THE World Food Programme (WFP) says it is spending at least US$40 million in assisting 700 000 vulnerable communities around the country during the lean season.
The lean season is the time between planting and harvesting when food stocks dwindle and vulnerable families often skip meals.
WFP is supporting Zimbabwe to curb this cyclical food crisis that runs from October to March annually.
In an interview, WFP country director Francesca Erdelmannn said this year, the lean season assistance was being supported by Japan, the United States Agency for International Development (USAid) and Germany.
“On a programme like this for the period of about six months where we provide support for over 700 000 people which costs close to US$40 million and it’s because of the contributions like the ones we have received from the government of Japan that then makes it possible.
“We now have to see how this agricultural season turns out and that will give us information about the next lean season which starts in October this year, what does it look like, we cannot yet speculate about the needs of that time because it depends very much on the productivity during the agricultural season.
“So the Agriculture ministry will undertake two sets of surveys to see what is the harvest and productivity going to look like and in May-June the food and nutrition council spearheads a national assessment which was undertaken in rural areas that will give us an indication of what the food security situation of the rural people will look like from July onwards and that will give us an idea about the next lean season and that doesn’t mean that we sit idly between rainy seasons. The World Food Programme also provides support towards other things such as entrepreneurship training, livelihood creation, it’s about creating rural assets that help in productivity, it’s also about financial literacy and also about agricultural insurance.”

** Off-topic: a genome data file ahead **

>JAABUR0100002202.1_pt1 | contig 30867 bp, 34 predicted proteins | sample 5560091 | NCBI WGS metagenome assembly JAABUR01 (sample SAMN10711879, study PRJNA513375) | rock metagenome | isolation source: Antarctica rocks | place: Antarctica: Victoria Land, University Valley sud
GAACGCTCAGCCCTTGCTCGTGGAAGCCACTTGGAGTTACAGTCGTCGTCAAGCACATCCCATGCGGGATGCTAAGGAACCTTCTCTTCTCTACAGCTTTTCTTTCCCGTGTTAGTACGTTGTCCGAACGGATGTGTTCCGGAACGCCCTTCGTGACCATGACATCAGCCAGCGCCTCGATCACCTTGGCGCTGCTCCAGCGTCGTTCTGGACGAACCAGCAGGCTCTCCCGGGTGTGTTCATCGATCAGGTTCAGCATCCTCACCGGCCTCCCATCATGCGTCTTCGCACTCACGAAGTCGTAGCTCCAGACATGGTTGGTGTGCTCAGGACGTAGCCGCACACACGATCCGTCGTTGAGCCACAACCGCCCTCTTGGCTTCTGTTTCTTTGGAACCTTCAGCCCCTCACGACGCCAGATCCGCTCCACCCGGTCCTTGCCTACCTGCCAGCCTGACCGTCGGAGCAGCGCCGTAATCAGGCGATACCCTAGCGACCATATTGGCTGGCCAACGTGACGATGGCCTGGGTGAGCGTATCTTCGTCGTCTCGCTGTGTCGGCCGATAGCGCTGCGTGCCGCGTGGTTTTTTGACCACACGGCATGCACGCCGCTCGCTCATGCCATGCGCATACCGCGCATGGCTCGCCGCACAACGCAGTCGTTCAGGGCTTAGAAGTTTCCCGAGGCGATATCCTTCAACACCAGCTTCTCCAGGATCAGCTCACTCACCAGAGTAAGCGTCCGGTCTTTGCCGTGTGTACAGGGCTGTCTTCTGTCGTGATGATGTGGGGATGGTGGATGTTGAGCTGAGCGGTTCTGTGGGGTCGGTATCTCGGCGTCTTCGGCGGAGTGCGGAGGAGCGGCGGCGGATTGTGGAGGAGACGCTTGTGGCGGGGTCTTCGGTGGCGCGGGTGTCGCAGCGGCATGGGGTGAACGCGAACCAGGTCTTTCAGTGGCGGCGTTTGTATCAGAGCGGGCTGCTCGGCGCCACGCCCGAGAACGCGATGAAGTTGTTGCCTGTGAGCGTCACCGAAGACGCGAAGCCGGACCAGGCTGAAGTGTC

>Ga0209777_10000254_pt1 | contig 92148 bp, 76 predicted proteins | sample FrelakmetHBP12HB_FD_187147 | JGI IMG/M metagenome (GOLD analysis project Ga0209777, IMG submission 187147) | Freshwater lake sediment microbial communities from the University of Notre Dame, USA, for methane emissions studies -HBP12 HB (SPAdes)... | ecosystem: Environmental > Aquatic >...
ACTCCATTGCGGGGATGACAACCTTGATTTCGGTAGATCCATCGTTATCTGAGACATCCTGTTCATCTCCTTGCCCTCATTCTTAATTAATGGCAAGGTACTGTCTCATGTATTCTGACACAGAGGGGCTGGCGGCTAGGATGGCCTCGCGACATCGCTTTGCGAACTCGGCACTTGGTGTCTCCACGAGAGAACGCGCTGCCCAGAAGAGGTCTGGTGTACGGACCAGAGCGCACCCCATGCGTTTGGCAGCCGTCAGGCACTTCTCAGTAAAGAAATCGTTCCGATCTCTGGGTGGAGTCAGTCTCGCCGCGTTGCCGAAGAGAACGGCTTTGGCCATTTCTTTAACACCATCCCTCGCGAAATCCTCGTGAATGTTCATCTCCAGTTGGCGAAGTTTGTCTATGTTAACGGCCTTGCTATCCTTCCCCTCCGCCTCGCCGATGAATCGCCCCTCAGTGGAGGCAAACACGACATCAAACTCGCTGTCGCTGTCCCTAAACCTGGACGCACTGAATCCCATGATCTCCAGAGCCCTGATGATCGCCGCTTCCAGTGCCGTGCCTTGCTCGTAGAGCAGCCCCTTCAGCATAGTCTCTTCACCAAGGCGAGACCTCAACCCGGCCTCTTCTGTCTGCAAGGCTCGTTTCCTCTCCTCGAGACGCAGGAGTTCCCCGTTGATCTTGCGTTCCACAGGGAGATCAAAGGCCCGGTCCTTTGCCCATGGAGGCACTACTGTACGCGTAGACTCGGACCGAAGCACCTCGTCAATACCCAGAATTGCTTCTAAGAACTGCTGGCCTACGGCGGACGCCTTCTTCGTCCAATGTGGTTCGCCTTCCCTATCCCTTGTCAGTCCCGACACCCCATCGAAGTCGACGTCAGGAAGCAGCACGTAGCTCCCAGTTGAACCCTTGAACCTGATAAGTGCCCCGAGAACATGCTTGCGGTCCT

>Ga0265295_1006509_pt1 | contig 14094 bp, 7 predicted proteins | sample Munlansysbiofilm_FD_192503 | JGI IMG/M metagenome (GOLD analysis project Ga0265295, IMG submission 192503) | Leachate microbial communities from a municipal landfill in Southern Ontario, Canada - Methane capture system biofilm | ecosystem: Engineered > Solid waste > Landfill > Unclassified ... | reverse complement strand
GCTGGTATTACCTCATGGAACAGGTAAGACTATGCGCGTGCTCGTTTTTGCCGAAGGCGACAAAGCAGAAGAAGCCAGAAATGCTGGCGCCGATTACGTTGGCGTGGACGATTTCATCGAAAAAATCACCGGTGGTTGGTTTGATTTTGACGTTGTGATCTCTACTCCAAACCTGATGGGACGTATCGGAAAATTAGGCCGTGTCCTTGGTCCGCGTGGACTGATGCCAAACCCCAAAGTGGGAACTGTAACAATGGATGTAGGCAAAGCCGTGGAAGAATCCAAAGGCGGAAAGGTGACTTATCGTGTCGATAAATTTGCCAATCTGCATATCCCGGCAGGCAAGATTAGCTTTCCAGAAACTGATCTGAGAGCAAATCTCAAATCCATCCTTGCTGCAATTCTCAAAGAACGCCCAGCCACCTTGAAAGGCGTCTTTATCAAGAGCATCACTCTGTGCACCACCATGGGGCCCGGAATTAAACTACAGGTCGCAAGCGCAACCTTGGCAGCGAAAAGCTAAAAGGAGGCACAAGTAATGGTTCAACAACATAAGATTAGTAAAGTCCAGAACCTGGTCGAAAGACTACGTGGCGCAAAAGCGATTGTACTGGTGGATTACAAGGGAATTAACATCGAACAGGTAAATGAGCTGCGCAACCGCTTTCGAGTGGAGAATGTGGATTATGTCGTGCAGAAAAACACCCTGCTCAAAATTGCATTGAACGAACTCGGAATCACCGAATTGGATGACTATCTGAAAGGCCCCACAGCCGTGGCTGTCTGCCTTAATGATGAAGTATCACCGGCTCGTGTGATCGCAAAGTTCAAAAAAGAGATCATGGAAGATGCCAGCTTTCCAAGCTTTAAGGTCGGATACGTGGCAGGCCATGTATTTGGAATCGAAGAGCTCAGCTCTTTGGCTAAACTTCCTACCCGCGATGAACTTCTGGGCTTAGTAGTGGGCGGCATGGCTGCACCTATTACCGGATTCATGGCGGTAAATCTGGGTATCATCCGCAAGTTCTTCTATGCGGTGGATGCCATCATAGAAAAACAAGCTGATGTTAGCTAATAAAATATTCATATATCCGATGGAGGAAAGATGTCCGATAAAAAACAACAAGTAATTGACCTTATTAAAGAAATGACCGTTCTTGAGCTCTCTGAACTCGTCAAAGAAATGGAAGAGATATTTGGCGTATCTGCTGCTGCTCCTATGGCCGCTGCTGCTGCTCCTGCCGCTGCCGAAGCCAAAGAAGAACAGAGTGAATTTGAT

WFP connects its lean season response with efforts that bolster the capacity of the most vulnerable households and communities to deal with future shocks.
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For this, WFP also works with rural farming communities to upgrade productive infrastructure such as dams, roads, dip tanks and storage facilities.
With support from partners including Japan, WFP is also introducing climate-smart and nutrition-sensitive farming techniques, and connecting farmers to markets, strengthening business skills and financial literacy.
The food and nutrition security situation in the country continues to be negatively impacted by a combination of factors including macroeconomic conditions, poor crop productivity by the communal farmers who are the most vulnerable and a lack of economically viable alternative livelihood options.
The rural Zimbabwe Vulnerability Assessment Committee (ZimVAC) report co-ordinated by the Food and Nutrition Council indicated that 38% of the rural population would be cereal insecure during the peak lean season (January-March 2023), compared to 27% during the last lean season.
An urban ZimVAC is ongoing to have insights into the food security situation in urban areas, which has been impacted over the last three years by COVID-19 and global economic dynamics.
According to the Hunger Hotspots report published by FAO and WFP in September 2022, Zimbabwe continues to be among the top 19 countries where food insecurity is on the rise.
With the generous contribution of US$500 000 from the government of Japan, WFP will provide food baskets to 2 900 vulnerable people in Mount Darwin district and 46 000 vulnerable people in Hwedza district in the month of January 2023.
WFP distributes unconditional food assistance to food-insecure people during the lean season in close co-ordination with the national FDMS programme.